Again, this element of AI could speed up projects and reduce costs, but it is an area that we would undertake with caution because real world testing often highlights issues that even Finite Element Analysis. Think about Formula One cars; they go through rigorous virtual testing processes within different simulators and wind tunnels. But then a person sits in the car and drives it and all of a sudden there are issues that need to be fixed.
Finally, AI is enabling designers to create more personalised products. AI-powered algorithms can analyse data on customer preferences and behaviours to create products that are tailored to individual needs. This can improve customer satisfaction and loyalty, as customers are more likely to be satisfied with a product that is designed specifically for them. Here we see some value, particularly within the medical sector when thinking about protheses.
The way we see AI impacting us as a consultancy, and the wider product industry as a whole, is that AI will become an integral part of the product design process, but will be used as a tool rather than a replacement for product designers. Its value is more in aesthetics than it will be in problem solving difficult design decision or coming up with new ideas for how a product functions. This still requires years of education and expertise.
AI will add value in mood board creation and generating colourways for products, and in some instances general style direction.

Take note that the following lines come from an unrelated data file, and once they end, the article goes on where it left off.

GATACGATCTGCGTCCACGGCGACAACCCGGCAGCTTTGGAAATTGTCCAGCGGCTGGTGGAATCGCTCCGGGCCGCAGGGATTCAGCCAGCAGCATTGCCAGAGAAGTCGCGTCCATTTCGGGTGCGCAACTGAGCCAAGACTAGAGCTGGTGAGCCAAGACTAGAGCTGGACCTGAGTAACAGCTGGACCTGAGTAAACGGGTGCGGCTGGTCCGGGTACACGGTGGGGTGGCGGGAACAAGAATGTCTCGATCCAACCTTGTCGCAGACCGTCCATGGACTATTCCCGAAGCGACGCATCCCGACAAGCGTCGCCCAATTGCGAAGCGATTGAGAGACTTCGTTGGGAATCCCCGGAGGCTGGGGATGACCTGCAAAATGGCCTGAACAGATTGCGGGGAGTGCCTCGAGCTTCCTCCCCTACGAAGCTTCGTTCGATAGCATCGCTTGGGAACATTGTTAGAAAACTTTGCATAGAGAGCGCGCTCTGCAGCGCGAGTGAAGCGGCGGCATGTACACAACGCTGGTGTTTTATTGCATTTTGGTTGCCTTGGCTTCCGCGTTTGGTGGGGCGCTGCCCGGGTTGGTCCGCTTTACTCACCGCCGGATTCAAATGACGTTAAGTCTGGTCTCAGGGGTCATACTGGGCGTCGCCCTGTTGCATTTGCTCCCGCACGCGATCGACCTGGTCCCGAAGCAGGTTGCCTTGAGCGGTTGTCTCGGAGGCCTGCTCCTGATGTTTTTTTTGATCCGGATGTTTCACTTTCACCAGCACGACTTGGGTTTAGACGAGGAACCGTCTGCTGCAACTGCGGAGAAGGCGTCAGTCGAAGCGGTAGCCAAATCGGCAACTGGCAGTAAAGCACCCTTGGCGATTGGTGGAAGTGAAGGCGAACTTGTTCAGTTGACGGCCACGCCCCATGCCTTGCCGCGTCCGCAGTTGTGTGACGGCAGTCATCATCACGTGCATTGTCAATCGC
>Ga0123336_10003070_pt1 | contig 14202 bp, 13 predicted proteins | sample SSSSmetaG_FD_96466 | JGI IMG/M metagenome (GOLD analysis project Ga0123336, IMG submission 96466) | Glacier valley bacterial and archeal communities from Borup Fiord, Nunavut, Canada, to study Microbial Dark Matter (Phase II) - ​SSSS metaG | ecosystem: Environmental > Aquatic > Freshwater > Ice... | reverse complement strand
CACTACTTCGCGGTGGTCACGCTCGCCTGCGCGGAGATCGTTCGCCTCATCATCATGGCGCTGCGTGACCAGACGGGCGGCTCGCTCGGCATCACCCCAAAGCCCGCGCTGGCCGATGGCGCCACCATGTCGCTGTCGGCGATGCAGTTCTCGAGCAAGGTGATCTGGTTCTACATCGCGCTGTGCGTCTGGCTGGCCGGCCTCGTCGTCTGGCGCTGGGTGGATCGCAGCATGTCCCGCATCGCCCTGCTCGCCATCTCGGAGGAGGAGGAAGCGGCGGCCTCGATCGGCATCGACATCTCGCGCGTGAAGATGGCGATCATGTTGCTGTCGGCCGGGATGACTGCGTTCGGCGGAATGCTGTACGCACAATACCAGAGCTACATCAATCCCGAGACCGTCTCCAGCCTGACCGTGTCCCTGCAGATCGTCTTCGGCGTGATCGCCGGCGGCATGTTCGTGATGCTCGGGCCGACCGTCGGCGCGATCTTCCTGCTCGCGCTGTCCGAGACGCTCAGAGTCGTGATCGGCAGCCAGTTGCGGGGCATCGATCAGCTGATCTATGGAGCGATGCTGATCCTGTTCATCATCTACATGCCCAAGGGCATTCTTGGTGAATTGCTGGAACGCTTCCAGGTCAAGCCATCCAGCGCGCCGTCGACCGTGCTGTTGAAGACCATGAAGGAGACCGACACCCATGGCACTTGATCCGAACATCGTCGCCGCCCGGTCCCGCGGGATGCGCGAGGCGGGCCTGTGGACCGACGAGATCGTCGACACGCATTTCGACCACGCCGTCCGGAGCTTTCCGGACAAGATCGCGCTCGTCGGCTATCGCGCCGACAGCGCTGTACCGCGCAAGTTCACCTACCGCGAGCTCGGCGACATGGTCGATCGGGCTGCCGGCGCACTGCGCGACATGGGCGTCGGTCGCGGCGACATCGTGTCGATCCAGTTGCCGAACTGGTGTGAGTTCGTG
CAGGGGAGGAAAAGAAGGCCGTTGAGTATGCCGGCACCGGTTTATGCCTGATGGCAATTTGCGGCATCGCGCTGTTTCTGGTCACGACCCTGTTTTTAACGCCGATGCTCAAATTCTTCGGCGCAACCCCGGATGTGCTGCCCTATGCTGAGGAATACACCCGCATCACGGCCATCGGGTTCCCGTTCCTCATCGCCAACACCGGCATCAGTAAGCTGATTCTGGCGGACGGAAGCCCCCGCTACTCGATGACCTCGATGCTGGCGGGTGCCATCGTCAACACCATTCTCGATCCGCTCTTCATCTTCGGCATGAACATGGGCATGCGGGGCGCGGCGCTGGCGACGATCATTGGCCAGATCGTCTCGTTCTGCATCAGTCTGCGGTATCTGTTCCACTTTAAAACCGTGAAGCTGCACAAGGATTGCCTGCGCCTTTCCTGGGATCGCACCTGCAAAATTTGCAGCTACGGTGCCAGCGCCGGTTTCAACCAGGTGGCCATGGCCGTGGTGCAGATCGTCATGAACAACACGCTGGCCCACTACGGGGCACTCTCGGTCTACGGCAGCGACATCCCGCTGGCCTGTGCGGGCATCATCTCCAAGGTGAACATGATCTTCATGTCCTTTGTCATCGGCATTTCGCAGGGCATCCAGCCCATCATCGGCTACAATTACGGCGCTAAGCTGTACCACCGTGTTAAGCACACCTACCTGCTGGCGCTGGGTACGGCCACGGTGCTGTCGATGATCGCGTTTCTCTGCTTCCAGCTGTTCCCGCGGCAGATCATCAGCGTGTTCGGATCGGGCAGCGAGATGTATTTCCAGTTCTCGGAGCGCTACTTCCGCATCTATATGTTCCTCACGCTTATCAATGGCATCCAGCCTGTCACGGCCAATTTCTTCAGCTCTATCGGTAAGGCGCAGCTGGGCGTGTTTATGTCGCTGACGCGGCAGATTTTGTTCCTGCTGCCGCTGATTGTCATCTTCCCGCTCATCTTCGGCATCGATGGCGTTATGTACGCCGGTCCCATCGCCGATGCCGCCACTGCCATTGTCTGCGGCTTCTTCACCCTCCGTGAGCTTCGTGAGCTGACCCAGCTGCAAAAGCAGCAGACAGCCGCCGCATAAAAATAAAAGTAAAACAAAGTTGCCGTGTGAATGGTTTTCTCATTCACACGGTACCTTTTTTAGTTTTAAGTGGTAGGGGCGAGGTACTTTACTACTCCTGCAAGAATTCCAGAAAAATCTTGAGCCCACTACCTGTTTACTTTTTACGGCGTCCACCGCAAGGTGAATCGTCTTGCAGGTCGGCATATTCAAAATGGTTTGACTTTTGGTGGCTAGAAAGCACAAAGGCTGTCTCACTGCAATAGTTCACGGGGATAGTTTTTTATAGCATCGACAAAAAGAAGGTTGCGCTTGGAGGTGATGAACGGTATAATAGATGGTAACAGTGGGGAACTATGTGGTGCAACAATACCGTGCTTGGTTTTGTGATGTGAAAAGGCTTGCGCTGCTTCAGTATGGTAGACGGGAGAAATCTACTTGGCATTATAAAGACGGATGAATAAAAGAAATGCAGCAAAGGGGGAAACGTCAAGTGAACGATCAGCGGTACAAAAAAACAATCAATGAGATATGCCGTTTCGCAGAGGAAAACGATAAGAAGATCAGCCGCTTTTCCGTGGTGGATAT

But AI will always require input from humans to function, it cannot think for itself (for now, anyway!) so it will always be reliant on an instruction and must abide by any rules put in place by programmers.Simon Cornelius
In conclusion, AI is here and it’s here to stay. It’s transforming the product design industry by enabling designers to create better products in less time, providing valuable insights, and allowing for more personalised products. As AI continues to evolve, we can expect even more changes and improvements in the product design process. We think the future of a combined AI and human product design industry is very exciting.
AI is undoubtedly fast, efficient and exciting, but it can’t replace human experience. Our team have experimented with some AI tools, and the results have been interesting so far. We are yet to use AI on a live project, but we imagine that day is coming soon.
We view AI as a modern tool that will help speed us the product design process, rather than take over completely. Similar to how we use washing machines now, rather than hand washing clothes, it’s a tool to help us. Throughout history humans have created machines that benefit our lives, and AI is no exception.
We’re running an exciting AI experiment soon, which we will update on here once completed. In the meantime, if you’d like some human input into your next product development project, please get in touch with our design experts.
Gay Dawn Farm